As community growth occurs, residents may find that these local governments can no
longer provide the level of local representation or services necessary to meet local
community needs. When these communities are located near
municipalities, the municipalities may
also experience complex servicing, land use or development issues as a result of
the growth in the outlying rural areas. Municipal restructure becomes an option for
Municipal restructure can provide improved service coordination to a
large area, more comprehensive land use planning,
and more services and better representation to previously rural communities. Under the
the Province recognizes municipalities as an order of government within their jurisdiction.
As such, municipalities have a great deal of flexibility in
determining how best to meet local economic, social and
environmental needs and how best to provide local services. Under
the regional district system, all rural residents in an
electoral area are generally represented by one regional district director.
Citizens in a municipality are represented by a council of 5 to 9
members. Municipal residents continue to be represented in the
regional district system.
The desire for improved local representation and improved local
service provision, and a strong overarching community vision
motivate local communities towards municipal restructure.
Municipal restructure may be initially identified as an option by
individuals or groups in the outlying communities or by the
municipality. However, there must be agreement by the municipality
to study the impacts of a restructure before a restructure study
process can proceed. Municipal restructure may be implemented by a
major boundary extension, or as a transformation of an existing
municipality into a new municipal corporation. This could include a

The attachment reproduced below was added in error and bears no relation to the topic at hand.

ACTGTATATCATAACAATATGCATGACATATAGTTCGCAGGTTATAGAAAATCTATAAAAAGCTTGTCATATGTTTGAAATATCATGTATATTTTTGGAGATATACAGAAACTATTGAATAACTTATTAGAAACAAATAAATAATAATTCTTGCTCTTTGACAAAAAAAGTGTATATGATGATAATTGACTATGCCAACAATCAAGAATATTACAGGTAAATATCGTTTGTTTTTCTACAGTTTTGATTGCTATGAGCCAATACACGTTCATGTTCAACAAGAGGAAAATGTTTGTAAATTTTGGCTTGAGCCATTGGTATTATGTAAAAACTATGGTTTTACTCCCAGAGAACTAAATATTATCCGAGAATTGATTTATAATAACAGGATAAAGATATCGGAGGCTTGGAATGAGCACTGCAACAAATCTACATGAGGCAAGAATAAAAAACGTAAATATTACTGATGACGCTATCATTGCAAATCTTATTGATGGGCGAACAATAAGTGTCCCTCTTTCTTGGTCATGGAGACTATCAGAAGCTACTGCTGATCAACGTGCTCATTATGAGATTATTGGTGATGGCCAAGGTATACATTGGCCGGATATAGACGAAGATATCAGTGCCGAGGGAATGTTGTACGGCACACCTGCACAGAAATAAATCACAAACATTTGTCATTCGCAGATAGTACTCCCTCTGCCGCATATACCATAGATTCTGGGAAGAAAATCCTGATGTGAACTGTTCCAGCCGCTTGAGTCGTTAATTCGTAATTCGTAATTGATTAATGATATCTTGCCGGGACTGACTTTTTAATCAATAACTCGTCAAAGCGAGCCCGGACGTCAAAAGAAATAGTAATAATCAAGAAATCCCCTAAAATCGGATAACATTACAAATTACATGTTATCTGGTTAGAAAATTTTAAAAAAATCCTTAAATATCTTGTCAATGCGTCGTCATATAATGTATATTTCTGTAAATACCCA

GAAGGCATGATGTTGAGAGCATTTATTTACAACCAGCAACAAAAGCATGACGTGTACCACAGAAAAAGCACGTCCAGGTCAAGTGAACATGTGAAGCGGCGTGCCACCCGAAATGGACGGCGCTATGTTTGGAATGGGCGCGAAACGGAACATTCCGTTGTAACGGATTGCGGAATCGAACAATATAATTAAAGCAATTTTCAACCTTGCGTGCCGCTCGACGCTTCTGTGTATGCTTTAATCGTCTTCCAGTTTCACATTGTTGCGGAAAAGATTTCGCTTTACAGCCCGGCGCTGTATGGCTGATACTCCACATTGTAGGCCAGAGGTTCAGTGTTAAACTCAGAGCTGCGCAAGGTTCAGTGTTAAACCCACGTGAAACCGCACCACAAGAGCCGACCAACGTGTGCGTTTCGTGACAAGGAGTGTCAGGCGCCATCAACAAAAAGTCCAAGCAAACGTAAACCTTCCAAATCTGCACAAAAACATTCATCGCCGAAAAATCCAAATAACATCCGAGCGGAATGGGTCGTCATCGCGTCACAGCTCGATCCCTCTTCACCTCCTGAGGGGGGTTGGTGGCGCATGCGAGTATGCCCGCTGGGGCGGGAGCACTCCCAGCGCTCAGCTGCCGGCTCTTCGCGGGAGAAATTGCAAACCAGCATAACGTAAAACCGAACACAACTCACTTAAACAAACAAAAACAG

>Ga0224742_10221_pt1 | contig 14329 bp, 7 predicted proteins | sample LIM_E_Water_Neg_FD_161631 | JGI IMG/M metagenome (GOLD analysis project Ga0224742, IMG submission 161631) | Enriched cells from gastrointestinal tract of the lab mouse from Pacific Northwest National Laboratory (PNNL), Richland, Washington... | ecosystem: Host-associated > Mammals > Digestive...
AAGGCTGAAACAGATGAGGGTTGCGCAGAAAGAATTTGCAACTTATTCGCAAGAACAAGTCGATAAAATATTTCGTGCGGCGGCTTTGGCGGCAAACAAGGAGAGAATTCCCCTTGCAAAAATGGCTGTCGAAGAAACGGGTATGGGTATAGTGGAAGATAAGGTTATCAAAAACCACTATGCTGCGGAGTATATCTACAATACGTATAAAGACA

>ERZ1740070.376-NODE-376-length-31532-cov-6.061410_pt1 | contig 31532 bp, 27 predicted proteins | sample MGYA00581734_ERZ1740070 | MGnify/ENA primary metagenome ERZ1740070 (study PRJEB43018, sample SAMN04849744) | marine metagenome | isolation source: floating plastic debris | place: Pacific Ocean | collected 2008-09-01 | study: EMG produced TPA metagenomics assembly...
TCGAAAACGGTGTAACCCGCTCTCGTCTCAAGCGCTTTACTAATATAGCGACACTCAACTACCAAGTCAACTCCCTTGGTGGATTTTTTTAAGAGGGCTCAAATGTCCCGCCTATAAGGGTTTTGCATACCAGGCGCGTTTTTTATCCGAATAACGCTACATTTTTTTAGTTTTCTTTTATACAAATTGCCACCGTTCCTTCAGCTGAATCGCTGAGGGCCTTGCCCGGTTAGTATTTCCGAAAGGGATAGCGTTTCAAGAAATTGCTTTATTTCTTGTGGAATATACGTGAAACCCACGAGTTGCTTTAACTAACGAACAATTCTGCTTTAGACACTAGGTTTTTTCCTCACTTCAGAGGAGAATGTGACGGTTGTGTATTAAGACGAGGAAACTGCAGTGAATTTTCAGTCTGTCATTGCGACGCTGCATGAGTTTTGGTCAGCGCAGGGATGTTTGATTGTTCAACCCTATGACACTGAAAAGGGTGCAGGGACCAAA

change in municipal classification or status. For example, a village
may become a district municipality.
Municipal restructure also includes the amalgamation of two or more
municipalities into one municipality. Amalgamation is a rare form of
restructuring in British Columbia. The most recent amalgamation was
the merger of Abbotsford and Matsqui into the
City of Abbotsford in
1995. Under the Community Charter (section 279), the forced
amalgamation of municipalities is prohibited.
Municipal restructure is guided by the following principles:
The Local Government Structure Branch holds a facilitative role throughout this process. Staff provide advice on structure change to local governments, communities, and individuals. Staff facilitate the decision-making process and discussions between various stakeholders to the process. The Branch administers provincial financial assistance, which is available under the Local Government Grants Regulation to local communities undergoing change in local government structure. There are three components to this assistance:
The Branch also prepares Letters Patent for the consideration of Cabinet.
Municipal restructure is one form of structure change that enables
citizens to get the local government and local services they want